Tucson, Ariz., ophthalmologist William Fishkind says femto-fragmentation can soften a nucleus so that it’s one grade lower in hardness when the surgeon attempts to remove it. (Image courtesy William Fishkind, MD.)
Draper, Utah, surgeon Robert Rivera says his work with the AMO Catalys has taught him that the hardness of the lens will partially dictate the pattern he uses to break it up. “The patterns the laser creates can be customized in terms of the number of quadrants, sextants or octants,” Dr. Rivera says. “But the really special way it treats the nucleus is it lets you create a fragmentation pattern that uses smaller fragments if the lens is harder or more mature and larger fragments if it’s softer. These are little cuboidal fragments resembling french fries. Being able to create small segments is beneficial as it allows us to back off on the amount of phaco energy/cumulative dispersed energy that we have to use: We’ve found that novice users can decrease phaco energy by 70 percent, and those who have used it longer can reduce it by upwards of 95 percent.”

Dr. Stonecipher uses eight concentric cylinders and six radial chops in what he calls the spider-web pattern. “This is the same technique that Robert Cionni uses,” he explains. “It allows me to bowl out the center into little pixelated pieces and bring in that outer shell. I still can chop, so if I want to chop the lens like in an old-fashioned phaco I can do that. And, in some cases, I’ll do a Brown flip technique and flip the lens right up into the phacoemulsification and it will fall apart into my ultrasound handpiece.

“My approach depends on how the lens presents itself to me,” Dr. Stonecipher continues. “If it’s easily rotated and divides easily, I do divide and conquer. If I get part of it out and the rest isn’t completely broken up, I may do a chop. If it spins easily and flips and collapses in on itself, I’ll use the Brown technique. And, in some of these dense lenses, such as white cataracts and dense brunescent cataracts, I’ll take out the bowl, push into the center and get the epinuclear shell later. In those last cases, I’m trying to protect the endothelium, such as in patients with Fuch’s dystrophy.” Dr. Daya also thinks six segments is ideal. “I just use six segments,” he says. “Four are quite bulky to remove, but if you have too many fragments they can start to fly around and can strike the endothelium.”

Dr. Fishkind says the pre-fragmentation with the laser allows the surgeon to reduce his phaco settings in many cases. “Because the nucleus is softened and pre-chopped, it’s easier to go in with lower power, lower aspiration and lower vacuum,” he says. “It’s kind of easier to get into the center of the nucleus and find one of the pre-established clefts in the pie cuts and crack it as if you’re doing a cracking procedure. Then, once you’ve cracked it into its different pie shapes, you can do a gentle phaco. These segments come out in pieces or chunks; so you lift one up and remove a chunk at the plane of the iris. A vertical chopping technique is not quite as organized as it used to be, because as the segments are lifted up the chunks just come up and then break. You grasp them with aspiration and don’t need very much power to emulsify whatever chunks are coming to you. This is because the chunks are smaller than what you’d get with a normal chopping technique. Also, there are multiples of them because there are a couple of concentric circles, so they fracture into circles as well as pie shapes. The harder the nucleus, the more defined the chunks.”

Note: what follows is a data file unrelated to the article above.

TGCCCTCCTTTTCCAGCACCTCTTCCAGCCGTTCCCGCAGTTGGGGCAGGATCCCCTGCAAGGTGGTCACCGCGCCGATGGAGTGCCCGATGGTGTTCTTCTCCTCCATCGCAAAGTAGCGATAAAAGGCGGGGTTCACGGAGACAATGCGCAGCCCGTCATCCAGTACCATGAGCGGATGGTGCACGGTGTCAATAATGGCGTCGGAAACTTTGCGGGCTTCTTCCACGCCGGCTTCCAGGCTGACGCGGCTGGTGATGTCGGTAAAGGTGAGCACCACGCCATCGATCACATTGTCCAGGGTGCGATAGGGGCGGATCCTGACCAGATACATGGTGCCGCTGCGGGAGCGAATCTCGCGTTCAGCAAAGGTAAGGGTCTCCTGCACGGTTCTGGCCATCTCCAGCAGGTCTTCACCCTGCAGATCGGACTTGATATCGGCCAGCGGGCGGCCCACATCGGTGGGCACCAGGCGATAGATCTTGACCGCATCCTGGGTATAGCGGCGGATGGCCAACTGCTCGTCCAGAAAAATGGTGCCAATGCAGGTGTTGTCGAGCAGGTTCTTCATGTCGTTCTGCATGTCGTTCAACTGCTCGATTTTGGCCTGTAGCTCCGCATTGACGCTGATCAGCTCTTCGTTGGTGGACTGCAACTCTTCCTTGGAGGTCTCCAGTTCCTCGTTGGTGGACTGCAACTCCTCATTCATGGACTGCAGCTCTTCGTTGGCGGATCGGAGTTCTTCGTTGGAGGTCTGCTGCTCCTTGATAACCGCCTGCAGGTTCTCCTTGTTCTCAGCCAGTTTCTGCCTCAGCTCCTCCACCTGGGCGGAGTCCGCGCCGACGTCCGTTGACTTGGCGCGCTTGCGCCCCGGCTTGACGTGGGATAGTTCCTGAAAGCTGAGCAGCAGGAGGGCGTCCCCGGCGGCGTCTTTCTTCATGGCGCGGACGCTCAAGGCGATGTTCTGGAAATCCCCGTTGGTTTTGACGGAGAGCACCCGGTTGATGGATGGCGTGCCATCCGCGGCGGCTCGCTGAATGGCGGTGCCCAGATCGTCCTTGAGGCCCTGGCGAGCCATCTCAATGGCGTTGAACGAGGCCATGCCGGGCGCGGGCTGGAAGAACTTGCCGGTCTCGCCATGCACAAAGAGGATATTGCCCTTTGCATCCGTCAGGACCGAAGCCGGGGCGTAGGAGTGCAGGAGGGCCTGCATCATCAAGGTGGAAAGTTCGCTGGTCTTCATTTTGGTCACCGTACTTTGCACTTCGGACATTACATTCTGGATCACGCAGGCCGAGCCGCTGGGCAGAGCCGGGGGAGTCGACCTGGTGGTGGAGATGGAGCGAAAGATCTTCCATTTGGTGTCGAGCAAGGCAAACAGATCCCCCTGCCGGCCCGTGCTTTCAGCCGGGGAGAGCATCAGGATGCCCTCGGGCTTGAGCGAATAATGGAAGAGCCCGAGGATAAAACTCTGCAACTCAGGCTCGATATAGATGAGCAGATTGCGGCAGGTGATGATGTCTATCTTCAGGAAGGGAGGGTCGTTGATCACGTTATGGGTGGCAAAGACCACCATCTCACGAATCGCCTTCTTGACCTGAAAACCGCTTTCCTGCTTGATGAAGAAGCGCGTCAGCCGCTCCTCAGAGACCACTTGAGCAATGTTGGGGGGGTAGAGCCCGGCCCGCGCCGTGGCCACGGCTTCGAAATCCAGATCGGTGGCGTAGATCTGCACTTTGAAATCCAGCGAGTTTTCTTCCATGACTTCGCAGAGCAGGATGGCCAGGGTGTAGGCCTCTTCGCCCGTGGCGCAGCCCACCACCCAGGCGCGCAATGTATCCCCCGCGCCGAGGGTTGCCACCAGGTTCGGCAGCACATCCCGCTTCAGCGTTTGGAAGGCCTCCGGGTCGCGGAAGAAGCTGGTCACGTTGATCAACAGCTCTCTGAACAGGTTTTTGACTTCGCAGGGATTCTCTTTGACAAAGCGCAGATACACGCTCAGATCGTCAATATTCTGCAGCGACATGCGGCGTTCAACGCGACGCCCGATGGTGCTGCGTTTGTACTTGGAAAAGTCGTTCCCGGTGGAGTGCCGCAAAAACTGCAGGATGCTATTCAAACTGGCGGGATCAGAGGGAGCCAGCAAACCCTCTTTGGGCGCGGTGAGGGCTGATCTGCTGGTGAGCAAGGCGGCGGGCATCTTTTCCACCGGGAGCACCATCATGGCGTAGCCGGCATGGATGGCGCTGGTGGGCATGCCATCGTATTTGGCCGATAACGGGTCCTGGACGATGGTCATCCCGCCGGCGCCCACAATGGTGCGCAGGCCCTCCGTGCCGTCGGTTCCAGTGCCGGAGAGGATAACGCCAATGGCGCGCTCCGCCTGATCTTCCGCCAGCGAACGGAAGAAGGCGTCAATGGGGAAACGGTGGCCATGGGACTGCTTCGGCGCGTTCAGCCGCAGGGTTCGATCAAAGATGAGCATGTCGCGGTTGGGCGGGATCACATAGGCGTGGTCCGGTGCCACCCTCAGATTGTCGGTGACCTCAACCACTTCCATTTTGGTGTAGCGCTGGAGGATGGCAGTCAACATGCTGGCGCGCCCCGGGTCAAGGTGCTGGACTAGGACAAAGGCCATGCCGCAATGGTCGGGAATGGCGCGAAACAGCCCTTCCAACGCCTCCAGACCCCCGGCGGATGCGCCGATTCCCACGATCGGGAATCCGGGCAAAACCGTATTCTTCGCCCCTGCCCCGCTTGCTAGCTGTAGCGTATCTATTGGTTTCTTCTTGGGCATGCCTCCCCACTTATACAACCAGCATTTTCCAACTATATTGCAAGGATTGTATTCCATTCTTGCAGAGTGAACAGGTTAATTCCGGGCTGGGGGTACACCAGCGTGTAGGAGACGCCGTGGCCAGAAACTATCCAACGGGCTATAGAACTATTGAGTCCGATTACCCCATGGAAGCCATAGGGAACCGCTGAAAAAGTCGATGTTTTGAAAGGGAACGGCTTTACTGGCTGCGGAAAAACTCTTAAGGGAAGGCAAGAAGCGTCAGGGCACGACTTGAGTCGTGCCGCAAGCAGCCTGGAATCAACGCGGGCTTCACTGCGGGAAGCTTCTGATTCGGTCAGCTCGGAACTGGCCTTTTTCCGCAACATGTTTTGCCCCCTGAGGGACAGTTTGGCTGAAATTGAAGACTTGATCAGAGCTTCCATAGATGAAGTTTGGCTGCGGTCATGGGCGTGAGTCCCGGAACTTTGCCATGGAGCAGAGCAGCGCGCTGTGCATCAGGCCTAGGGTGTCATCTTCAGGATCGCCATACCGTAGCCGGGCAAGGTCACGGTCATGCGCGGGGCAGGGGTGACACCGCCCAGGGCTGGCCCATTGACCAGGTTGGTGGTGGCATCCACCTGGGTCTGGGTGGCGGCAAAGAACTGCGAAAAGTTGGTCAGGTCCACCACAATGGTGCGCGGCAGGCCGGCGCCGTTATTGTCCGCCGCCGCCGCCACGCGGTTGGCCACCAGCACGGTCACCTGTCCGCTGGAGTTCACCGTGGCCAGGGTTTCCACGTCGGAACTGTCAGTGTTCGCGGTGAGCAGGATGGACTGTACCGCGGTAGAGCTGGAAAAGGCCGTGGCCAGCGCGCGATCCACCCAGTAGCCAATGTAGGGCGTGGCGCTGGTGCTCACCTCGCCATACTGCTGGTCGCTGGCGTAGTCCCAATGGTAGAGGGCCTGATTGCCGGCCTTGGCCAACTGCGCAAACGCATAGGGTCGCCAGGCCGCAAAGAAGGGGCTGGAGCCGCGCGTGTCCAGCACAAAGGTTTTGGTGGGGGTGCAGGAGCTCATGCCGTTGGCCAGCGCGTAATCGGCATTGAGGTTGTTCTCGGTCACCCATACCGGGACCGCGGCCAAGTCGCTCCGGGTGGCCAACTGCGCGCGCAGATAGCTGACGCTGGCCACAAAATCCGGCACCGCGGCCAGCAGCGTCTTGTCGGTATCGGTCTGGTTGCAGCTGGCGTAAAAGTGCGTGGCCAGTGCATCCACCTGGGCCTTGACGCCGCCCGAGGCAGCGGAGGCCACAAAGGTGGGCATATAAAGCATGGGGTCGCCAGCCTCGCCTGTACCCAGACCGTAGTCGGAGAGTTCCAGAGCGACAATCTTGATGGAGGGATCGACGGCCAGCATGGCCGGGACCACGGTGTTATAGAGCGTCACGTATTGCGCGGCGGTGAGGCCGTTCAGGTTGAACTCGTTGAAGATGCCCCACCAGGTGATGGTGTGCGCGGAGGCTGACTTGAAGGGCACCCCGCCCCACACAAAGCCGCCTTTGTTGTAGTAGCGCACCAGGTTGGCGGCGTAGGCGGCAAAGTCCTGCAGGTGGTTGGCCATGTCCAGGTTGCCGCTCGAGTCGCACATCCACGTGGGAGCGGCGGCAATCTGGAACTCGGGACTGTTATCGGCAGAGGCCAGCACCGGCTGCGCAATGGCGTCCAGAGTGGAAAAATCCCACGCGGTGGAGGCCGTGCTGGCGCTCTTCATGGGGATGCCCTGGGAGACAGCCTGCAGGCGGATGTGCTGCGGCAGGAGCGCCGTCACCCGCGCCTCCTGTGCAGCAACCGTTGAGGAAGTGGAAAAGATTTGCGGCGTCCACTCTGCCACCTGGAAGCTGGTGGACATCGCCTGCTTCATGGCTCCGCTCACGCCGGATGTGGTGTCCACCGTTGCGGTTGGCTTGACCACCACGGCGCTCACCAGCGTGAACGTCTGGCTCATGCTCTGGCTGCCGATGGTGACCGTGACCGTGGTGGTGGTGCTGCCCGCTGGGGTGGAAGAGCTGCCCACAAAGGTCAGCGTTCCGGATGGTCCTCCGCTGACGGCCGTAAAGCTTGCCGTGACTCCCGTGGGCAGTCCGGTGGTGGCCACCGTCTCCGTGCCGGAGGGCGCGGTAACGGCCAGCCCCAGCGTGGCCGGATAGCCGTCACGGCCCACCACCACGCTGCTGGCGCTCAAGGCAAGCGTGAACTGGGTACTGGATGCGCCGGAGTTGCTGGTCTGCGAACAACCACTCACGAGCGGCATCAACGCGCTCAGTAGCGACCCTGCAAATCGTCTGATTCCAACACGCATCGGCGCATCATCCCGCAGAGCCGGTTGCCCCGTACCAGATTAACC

Using the femtosecond for cataract procedures has led Dr. Rivera to use more venturi-based phaco. “This turns out to be more efficient in removing those smaller cuboidal fragments,” he says. “Besides the instrumentation itself, the fact that I can stay in position two in phaco rather than applying ultrasound position three more aggressively is a huge change. We used to have to apply position three aggressively to ultrasonically emulsify the cataract, but now that’s not the case.”

Dr. Uy says he’s developed an instrument with ASICO for use as the surgeon’s second instrument in his off-hand that helps during phaco. “On one side of the instrument is a nucleus manipulator with a ball-tipped chopper without any sharp edges,” he explains. “I’ve found you don’t really need a sharp edge to break up the cataract because the femtosecond has already broken it up for you. This allows you to manipulate the nuclear fragments better; I’ve found it’s safer to go around the equator to do a sort of horizontal chopping maneuver. The ball tip also allows you to more safely lift up the posterior plate. Since it’s not sharp, there’s no danger of going through the soft cortex and puncturing the posterior capsule. The other side of this combination instrument is like a paddle, which you can use to direct small nuclear fragments to the tip of the phaco handpiece.”

With translenticular hydrodissection, the surgeon cracks the nucleus and irrigates at the same time, creating a safe fluid wave. (Image courtesy Sheraz Daya, MD.)
Manually removing the capsulotomy tissue can help ensure there are no tags. (Image courtesy Sheraz Daya, MD.)
Surgeons say a second instrument can sometimes make cortical cleanup easier. (Image courtesy Sheraz Daya, MD.)

Different nuclei might require different approaches, says Dr. Uy. “When you have an extremely hard cataract, such as dark brown or black ones, sometimes I prefer to concentrate the laser energy and simply create chops in the nucleus rather than try to fragment it completely,” he says. “Sometimes, such a lens is very hard and the laser energy won’t do much inside of it, so we just want to concentrate on creating three planes. This will allow us to minimize the laser energy and focus on opening up those three planes.